This post is the second part in a series aimed at helping readers to more effectively identify books they will enjoy—that is, to invest their reading time wisely, and to reap all of the dividends accruing therefrom.
Say what you want about Amazon: the company has more data on American book buyers than any other entity in the world.
The New Yorker recently surveyed the rise of the corporate giant from its humble origins in the book business. Founder and CEO Jeff Bezos—no idiot, that guy—believed that by compiling a massive database on consumer preferences, he could foresee market trends faster than any other industry players.
Not twenty years after its founding, Amazon obtained a patent on what it’s calling “anticipatory shipping.” That’s right. Jeff Bezos thinks he now has enough data to know what you want even before you do.
Seems like with all of that data floating around, the company ought to be able to give a pretty good book recommendation, right?
Well, yes and no.
Let’s say that I read and loved Marilynne Robinson’s Gilead. (Which I did. It’s one of my favorite novels of all time—it didn’t get the Pulitzer by accident—and it comes with my highest recommendation. But then again, you don’t know me and I don’t know you, so you’ll have to take that recommendation with a grain of salt.)
Let’s say that I read and loved Gilead and now I want to know what to read next. If I pull up that book on Amazon, I’m given a list. “Customers Who Bought This Item Also Bought”:
- Tinkers by Paul Harding (Read it but didn’t like it.)
- Housekeeping by Marilynne Robinson (Read it—phenomenal.)
- Home by Marilynne Robinson (Read it and liked it, but not quite as much as Gilead or Housekeeping.)
- The Way to Rainy Mountain by N. Scott Momaday (Read it, but still not quite sure what to make of it—and not at all sure what it has in common with Gilead.)
- The Passion According to G.H. by Clarice Lispector (Never heard of it.)
- A Visit from the Goon Squad by Jennifer Egan (Haven’t read it yet, but it’s on my list.)
…and then another 16 pages of recommendations.
Those recommendations are not ranked or numbered in any way, nor do they come with any information about why other customers bought both books.
More pertinently, they also come with no guarantee of whether other customers liked the other books. Or whether they even liked Gilead, for that matter.
All Amazon is willing to tell us is that members of the set of customers who bought Gilead also bought the 17 pages of other books listed in the section explicitly designated for that purpose.
The list includes both David Foster Wallace and Cormac McCarthy, two writers about as different as different can be—and neither, to my mind, especially close to the esteemed Ms. Robinson.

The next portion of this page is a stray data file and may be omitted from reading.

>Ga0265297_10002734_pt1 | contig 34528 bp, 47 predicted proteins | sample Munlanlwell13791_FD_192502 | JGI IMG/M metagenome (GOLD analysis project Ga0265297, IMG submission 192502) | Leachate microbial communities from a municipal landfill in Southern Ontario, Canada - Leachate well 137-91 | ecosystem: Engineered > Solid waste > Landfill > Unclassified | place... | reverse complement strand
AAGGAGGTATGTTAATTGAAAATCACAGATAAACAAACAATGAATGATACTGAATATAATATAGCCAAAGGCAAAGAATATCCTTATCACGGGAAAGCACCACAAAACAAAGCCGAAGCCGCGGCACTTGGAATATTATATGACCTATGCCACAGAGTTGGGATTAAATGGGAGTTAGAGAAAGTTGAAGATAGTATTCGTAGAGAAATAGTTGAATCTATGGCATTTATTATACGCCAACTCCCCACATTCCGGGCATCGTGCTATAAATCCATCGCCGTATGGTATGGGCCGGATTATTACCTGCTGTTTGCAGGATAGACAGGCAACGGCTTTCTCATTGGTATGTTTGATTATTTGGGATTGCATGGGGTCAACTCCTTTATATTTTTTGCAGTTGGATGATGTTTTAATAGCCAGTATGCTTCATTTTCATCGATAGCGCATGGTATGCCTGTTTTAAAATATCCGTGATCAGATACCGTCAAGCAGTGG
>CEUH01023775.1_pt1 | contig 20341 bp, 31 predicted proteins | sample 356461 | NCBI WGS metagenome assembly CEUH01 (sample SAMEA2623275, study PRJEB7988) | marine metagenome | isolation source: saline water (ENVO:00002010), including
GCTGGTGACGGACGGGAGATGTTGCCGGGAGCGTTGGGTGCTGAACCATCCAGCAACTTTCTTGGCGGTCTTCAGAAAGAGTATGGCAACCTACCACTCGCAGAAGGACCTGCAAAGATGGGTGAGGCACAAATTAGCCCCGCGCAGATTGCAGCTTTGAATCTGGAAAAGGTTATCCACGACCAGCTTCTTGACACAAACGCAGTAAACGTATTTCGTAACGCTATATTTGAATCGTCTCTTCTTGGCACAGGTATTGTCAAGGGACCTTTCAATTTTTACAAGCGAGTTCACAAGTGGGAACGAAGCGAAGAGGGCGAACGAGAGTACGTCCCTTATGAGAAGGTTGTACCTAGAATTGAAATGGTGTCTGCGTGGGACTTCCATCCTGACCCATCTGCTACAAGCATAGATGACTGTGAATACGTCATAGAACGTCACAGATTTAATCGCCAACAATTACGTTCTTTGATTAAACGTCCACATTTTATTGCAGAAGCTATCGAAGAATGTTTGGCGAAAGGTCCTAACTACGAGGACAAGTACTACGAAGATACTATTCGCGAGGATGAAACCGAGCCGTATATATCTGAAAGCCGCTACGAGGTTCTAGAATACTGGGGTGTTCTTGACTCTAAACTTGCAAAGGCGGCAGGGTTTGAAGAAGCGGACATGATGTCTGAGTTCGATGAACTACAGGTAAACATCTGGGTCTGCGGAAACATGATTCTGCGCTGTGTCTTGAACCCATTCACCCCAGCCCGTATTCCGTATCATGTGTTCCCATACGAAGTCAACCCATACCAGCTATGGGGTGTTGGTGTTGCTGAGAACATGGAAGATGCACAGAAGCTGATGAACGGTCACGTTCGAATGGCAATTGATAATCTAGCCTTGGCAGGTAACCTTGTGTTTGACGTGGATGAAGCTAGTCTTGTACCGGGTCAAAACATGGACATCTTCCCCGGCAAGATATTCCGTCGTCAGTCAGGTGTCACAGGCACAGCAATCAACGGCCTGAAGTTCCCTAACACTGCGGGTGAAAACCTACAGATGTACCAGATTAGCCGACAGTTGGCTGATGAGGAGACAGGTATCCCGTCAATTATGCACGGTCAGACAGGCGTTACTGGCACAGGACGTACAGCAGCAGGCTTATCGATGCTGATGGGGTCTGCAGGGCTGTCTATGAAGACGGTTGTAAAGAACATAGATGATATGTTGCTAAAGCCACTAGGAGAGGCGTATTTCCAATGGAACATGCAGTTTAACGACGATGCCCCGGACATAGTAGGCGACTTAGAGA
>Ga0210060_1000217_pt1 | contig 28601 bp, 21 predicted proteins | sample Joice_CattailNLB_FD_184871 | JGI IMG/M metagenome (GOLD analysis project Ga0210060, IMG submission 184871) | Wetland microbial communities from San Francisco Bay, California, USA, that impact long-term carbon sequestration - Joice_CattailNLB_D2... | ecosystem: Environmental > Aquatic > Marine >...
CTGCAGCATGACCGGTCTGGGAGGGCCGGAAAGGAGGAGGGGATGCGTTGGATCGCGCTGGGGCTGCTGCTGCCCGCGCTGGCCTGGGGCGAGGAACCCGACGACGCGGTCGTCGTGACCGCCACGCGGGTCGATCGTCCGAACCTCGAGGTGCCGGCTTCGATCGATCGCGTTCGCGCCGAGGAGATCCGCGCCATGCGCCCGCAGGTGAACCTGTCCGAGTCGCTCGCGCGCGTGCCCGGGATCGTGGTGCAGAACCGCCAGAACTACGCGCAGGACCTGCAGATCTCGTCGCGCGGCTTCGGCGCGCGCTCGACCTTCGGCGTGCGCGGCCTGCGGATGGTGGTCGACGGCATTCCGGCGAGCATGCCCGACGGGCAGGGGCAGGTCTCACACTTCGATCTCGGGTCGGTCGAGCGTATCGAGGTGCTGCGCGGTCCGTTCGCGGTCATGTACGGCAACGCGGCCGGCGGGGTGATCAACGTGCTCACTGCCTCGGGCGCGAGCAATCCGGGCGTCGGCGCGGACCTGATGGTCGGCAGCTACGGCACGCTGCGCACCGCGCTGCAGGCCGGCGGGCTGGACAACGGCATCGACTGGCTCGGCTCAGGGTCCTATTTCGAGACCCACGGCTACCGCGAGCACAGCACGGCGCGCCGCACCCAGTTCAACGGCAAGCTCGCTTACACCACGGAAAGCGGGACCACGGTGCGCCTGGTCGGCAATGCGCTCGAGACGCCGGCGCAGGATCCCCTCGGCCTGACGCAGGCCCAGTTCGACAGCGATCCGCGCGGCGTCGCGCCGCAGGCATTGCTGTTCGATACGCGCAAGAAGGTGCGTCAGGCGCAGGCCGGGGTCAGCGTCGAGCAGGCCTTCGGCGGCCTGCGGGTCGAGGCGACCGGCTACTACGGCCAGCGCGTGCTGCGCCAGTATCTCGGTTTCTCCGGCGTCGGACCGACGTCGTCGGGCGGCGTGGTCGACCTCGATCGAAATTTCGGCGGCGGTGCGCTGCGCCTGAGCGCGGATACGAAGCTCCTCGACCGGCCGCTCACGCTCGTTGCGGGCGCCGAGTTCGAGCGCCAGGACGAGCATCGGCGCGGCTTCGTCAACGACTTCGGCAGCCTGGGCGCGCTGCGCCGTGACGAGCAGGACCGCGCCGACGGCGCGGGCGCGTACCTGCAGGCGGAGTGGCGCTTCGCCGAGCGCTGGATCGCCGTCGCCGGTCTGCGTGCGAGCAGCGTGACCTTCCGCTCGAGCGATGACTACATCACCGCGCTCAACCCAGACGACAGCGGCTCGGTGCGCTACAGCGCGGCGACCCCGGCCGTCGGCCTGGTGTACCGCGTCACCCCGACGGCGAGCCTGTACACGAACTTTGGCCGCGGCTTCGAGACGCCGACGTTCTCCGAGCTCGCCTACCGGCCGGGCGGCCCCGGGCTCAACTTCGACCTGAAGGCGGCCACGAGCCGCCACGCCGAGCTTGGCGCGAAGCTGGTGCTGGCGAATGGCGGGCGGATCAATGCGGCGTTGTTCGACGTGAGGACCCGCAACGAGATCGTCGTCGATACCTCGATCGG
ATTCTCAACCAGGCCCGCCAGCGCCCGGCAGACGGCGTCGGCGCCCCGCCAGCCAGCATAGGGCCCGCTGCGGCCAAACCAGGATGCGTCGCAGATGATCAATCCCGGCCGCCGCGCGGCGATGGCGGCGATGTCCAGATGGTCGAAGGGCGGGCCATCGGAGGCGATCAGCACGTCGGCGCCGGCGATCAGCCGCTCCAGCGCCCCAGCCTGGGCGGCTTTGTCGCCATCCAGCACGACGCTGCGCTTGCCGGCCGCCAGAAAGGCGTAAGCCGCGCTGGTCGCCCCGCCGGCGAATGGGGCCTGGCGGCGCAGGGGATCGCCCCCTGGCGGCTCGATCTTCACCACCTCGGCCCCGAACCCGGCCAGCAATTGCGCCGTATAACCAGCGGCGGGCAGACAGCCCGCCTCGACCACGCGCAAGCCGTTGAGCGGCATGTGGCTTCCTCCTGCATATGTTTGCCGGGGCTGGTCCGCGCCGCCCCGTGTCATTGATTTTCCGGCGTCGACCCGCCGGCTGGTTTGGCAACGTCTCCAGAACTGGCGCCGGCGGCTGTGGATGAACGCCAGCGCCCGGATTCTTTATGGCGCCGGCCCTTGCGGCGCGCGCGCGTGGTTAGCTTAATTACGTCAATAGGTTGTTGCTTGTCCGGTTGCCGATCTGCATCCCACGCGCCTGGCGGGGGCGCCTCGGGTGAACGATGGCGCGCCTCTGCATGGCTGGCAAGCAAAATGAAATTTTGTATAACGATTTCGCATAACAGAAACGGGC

I don’t know about you, but that list doesn’t strike me as an especially credible source of recommendations. I’m looking for something more than a tabulated list of sales data.
It should easily be possible for Amazon to make such recommendations. Netflix, after all, compiles taste preferences based on movies you’ve watched and liked. It then recommends new movies based on that data—and, critically, tells you why it’s recommending them.
It also learns as you go. I have in the past relied on Netflix to recommend films I’ve never heard of, and I have enjoyed many of its selections.
In contrast, I have never chosen my next book by relying on Amazon’s similar user data.
It’s not just Netflix that offers better recommendations, either: several music recommendation engines have gotten very sophisticated in recent years.
Take Pandora, for example. When I told Pandora that I like the Zac Brown Band, it played a series of tracks tagged with descriptions akin to the following:
“Based on what you’ve told us so far, we’re playing this track because it features mellow rock instrumentation, folk influences, a subtle use of vocal harmony, acoustic sonority, and repetitive melodic phrasing.”
It also gave me the option to immediately thumbs-up or thumbs-down any song, and then it adapted to that feedback while continuing to justify its selections.
That beats the heck out of Amazon’s recommendations. Can you imagine getting something like this?
“Based on what you’ve told us so far, we’re recommending this book because it features gorgeously lush and evocative language, philosophical influences, a quiet and stately use of plotting, a deep sense of place, and profound emotional resonance.”
Amazon has its uses, but until it takes some cues from services like Netflix and Pandora, making book recommendations will never rank high on that list.
Fortunately, there are some services that attempt to apply the Netflix/Pandora model to book recommendations. Check back for a review of those services in the next installment in this ongoing series for discerning readers pressed for time.
Michael Noltemeyer is a third-year MFA candidate at the University of New Mexico. He is the Nonfiction Editor for Blue Mesa Review.